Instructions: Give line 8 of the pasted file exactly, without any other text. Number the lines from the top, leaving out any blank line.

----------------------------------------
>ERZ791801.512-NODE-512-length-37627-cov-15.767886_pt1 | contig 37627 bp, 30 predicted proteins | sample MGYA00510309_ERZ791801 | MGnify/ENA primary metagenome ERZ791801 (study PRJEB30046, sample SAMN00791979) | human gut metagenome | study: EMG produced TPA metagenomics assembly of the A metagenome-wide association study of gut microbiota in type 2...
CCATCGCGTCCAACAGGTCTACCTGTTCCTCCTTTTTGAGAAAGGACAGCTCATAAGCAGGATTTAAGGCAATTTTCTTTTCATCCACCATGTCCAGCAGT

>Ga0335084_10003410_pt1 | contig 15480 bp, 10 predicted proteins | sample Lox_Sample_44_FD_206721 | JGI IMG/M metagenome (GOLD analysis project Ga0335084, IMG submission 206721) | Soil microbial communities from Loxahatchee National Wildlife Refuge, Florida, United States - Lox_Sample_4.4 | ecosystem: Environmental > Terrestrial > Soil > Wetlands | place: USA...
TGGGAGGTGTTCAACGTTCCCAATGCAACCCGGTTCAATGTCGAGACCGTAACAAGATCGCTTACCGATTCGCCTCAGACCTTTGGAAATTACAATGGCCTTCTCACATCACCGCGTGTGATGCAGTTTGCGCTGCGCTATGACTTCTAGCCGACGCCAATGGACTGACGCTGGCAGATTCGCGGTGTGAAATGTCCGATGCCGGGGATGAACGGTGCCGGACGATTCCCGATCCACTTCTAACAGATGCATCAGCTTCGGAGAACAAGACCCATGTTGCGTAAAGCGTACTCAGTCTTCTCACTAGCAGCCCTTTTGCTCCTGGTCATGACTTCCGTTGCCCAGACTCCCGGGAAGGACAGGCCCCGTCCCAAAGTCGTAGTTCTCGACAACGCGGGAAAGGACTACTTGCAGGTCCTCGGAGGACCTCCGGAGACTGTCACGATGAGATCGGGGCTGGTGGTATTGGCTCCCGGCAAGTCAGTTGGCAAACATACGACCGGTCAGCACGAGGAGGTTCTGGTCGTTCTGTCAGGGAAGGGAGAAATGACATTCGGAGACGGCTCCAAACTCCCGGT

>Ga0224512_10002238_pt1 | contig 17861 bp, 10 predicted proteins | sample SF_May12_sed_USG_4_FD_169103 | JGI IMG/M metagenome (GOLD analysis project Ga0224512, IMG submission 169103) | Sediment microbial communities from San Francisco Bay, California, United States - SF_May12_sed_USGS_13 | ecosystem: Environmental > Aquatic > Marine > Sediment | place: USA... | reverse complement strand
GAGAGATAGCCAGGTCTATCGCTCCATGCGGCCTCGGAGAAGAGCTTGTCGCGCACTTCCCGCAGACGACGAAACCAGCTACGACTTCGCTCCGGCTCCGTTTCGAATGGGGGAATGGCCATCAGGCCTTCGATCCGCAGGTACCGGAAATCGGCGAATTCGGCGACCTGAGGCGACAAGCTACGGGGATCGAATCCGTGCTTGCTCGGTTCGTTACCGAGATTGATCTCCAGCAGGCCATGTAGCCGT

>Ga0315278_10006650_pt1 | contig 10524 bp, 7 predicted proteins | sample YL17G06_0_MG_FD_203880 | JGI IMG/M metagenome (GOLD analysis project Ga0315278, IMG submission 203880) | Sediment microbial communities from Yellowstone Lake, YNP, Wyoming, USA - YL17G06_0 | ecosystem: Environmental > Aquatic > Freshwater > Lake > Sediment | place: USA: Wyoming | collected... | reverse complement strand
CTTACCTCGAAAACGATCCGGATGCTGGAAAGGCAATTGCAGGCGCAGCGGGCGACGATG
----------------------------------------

CTTACCTCGAAAACGATCCGGATGCTGGAAAGGCAATTGCAGGCGCAGCGGGCGACGATG